Groin Pull Therapy & Treatment

A groin strain is in an injury of the muscles in the groin area. The location of the groin is area where the upper abdomen area meets the top of the thigh, and where the inner thigh muscles meet the pubic bone of the hip. Groin pulls tend to happen more to athletes and usually happen through forceful movements of the thigh – usually through running, jumping, and kicking. 10% of all hockey injuries are groin strains and 5% of all soccer injuries are groin strains. Non-athletic injuries include lifting heavy items, slipping while walking, or climbing high objects.

The biggest defense and remedy of groin strains is physical therapy – not only do we provide manual therapy for healing of soft tissues strains, but also proper exercises to promote better form and avoid further re-injury.

In a groin pull, muscles of the inner thigh and the front of the hip get overstretched during activity and there is is some muscle fiber and tendon micro tears as a result. Groin strains can make walking difficult as the patient lifts the knee for ambulation. Moving the leg away and to the side can also be either painful or difficult.

Muscle strains can generally be graded according to the severity of muscle damage:

  • Grade 1: The damage or tear on the muscle fibers are mild and partial. The muscle will be painful and tender to the touch but can maintain its normal strength. The patient may report impaired use of the leg, but walking gait is more or less normal.
  • Grade 2: The tear is moderate as there is more muscle fiber torn. There is more tenderness and pain and loss of strength. Occasionally there will be bruising from torn capillaries as result of the injury. Use of the leg will definitely be impaired and the patient will limp when he/she is walking.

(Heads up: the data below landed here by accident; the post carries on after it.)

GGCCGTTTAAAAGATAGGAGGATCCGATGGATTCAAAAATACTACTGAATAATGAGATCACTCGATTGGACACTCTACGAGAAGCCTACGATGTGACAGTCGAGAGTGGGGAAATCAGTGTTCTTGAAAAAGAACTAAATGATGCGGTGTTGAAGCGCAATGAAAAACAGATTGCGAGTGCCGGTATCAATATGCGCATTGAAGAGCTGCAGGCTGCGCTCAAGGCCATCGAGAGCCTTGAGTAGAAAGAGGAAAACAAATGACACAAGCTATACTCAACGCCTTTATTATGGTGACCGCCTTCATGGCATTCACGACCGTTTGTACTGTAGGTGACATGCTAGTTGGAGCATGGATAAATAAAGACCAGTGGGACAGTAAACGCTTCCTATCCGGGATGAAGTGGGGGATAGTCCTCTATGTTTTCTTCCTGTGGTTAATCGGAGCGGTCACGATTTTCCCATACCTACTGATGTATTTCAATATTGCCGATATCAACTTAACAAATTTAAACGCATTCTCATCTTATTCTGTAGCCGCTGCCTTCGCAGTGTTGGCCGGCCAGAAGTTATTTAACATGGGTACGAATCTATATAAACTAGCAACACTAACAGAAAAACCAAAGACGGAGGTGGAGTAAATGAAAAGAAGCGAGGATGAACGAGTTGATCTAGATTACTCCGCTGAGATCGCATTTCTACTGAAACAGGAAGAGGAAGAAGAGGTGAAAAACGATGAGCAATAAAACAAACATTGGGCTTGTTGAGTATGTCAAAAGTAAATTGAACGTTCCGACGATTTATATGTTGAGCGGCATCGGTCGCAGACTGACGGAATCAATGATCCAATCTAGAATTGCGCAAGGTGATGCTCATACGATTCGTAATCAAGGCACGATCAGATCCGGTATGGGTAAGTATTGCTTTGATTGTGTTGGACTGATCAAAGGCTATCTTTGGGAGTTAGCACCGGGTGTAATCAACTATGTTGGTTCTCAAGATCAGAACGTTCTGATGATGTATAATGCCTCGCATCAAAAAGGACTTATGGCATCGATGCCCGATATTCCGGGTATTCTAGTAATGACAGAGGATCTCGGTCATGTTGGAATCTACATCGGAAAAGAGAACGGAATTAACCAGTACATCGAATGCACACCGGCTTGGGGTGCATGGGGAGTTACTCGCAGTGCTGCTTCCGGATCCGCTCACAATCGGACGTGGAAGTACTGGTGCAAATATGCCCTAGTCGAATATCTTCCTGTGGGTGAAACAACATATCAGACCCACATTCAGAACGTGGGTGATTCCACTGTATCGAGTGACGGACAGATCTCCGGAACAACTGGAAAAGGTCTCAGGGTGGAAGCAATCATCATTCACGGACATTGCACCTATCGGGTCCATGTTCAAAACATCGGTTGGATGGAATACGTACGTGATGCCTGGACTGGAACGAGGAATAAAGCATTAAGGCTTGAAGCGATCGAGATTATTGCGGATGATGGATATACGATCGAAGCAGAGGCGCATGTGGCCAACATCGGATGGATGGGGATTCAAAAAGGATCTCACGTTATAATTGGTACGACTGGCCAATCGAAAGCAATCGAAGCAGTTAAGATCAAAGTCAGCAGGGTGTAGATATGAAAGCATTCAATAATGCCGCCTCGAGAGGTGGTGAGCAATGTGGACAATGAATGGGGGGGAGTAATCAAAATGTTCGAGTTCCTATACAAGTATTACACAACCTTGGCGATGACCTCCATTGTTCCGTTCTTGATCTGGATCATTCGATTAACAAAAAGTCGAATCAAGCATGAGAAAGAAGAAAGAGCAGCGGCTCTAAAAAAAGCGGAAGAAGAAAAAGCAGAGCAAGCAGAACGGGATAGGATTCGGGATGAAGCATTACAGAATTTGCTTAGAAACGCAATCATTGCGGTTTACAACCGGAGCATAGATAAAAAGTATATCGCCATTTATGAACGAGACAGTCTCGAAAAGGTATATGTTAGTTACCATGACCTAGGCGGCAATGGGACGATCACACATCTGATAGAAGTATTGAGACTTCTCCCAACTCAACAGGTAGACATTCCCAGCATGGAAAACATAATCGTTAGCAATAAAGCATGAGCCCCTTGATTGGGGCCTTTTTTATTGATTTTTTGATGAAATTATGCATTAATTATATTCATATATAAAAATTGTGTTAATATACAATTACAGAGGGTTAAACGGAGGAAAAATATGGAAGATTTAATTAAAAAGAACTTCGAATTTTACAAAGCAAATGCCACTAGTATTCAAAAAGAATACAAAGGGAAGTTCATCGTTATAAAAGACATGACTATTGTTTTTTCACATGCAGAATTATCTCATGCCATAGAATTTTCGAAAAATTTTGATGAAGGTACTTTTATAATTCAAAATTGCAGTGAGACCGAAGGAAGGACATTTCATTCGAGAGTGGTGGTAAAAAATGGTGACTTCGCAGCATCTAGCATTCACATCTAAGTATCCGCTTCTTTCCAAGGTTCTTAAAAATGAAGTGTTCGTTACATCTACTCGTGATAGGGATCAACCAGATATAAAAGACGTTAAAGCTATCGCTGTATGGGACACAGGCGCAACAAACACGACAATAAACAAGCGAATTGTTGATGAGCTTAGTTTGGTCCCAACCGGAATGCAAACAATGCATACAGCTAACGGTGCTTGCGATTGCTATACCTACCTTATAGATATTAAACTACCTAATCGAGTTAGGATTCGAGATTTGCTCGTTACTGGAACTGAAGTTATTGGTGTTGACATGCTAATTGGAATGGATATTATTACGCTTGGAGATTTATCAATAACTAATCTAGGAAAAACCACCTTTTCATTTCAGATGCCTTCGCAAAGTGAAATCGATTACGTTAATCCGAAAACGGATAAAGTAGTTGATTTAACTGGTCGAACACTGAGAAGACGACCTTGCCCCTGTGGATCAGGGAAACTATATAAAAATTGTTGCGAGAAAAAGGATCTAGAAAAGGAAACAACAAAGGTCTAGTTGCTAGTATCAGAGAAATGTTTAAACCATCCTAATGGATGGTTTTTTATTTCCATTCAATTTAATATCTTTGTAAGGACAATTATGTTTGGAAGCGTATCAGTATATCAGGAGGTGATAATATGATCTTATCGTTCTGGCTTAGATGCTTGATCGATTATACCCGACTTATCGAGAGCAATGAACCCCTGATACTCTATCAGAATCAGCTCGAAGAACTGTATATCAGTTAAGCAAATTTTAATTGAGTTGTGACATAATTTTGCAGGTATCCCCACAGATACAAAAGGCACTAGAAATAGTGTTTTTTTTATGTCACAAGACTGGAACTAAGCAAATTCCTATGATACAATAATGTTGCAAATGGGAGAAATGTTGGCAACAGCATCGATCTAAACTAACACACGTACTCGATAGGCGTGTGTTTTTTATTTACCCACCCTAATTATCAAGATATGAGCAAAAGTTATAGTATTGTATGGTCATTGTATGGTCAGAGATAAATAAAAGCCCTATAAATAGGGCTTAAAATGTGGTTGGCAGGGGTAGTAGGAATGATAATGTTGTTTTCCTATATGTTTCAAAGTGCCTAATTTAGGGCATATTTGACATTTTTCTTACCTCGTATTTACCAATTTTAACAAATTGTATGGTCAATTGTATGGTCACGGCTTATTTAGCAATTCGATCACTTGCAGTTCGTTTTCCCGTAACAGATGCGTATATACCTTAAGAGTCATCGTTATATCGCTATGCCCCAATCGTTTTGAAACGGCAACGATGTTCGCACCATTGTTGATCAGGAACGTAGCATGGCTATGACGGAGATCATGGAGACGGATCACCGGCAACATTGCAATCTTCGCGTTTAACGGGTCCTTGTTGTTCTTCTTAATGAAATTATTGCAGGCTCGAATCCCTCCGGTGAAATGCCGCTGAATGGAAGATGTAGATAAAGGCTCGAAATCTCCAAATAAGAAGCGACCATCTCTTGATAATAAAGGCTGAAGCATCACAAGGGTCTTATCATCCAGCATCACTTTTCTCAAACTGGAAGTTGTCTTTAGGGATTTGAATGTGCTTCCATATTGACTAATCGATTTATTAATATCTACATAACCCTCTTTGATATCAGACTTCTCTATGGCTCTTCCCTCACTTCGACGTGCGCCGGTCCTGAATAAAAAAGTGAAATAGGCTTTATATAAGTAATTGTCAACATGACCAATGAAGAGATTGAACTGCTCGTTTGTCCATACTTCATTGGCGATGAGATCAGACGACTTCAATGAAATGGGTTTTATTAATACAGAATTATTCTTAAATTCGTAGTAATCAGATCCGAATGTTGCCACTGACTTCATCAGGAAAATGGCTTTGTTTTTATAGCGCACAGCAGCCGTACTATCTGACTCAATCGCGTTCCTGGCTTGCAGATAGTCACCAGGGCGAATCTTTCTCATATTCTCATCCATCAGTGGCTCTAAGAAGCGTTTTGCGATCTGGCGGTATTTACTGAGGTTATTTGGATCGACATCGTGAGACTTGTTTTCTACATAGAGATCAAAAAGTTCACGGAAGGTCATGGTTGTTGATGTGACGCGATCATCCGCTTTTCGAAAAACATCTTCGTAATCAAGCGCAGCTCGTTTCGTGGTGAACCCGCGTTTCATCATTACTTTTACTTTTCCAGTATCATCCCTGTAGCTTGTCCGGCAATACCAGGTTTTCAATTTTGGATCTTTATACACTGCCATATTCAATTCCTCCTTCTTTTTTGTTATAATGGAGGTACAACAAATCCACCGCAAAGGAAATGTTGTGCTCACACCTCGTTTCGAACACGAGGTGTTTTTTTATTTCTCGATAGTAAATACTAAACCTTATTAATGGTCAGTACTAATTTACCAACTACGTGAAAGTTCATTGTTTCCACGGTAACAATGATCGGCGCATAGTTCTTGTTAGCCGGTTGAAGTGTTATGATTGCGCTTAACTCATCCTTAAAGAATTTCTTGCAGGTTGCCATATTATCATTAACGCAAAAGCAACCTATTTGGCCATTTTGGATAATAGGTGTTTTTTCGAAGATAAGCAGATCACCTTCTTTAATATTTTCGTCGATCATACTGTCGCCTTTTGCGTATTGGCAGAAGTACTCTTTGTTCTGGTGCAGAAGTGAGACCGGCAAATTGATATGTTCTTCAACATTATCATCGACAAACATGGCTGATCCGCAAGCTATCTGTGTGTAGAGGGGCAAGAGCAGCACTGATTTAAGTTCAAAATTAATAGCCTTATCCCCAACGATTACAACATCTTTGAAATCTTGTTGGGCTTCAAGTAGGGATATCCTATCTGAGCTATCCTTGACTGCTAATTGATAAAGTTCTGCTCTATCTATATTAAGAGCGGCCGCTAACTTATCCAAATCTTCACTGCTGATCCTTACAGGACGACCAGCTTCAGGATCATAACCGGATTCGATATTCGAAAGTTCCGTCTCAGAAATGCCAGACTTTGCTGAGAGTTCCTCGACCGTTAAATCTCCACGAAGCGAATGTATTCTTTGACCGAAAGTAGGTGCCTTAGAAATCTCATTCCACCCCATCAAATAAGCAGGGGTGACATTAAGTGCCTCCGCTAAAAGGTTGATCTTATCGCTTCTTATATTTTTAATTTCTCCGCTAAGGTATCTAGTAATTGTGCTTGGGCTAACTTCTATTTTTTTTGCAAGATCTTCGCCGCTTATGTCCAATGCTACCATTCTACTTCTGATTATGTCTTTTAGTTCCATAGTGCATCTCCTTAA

• Grade 3: The tear in the groin muscle or tendon is severe, or may be complete. The patient may report a “popping” sound during the injury. Bruising is present, as is a divet in the muscle can be felt underneath the skin. Moving the leg will be very difficult and weight bearing can also be very painful.

A groin strain feels usually feels sharp in nature, especially when trying to walk or move the leg – either in lifting it up, or in bringing the knees together. The pain can be intermittent, or it can be constant and persistent depending on severity and inflammation, which can feel like throbbing. The groin muscles can feel weak or tight and may cause the muscles to spasm further.

How Is A Groin Strain Diagnosed?

A groin strain can be easily diagnosed by a physical therapist, and need not further imaging if the patient is able to walk and weight bear. During your initial evaluation, your groin pull physical therapist will conduct a thorough subjective evaluation and ask you about the nature of the pain you have experienced. These are some things he/she would want to know:

  • Injury specifics – what activity and what motions you were doing.
  • The location of the groin pain, and if a pop was heard during injury.
  • If any swelling as formed after the first 2-3 hours after the injury.
  • What movements are impaired and what can’t you do as a result of the strain.

Your groin injury physical therapist will then perform an objective exam to test the strength and range of your muscles. A palpation exam would also allow him/her to see the severity and location of the potential muscle/tendon tear and feel for any active inflammation. Additionally, your PT may also conduct further tests to see how involved are other areas including your hip or lower back.

If the groin injury is less severe, or if the injury is verging on chronic (>4 weeks old), your physical therapist may ask that you gently repeat the movements and motions that injured you in the first place. This is a movement analysis and will allow your PT to see whether range and strength can be gained in other parts of your body, so you prevent from straining your groin muscle again.

If the strain is severe, your PT may choose to refer you to an orthopedist or physician to conduct further tests such as an X-Ray or MRI to confirm a more severe or full tear. A groin strain can sometimes feel very much like an abdominal hernia so this needs to be ruled out by a physician as well.

A Typical Groin Pull Physical Therapy Treatment Plan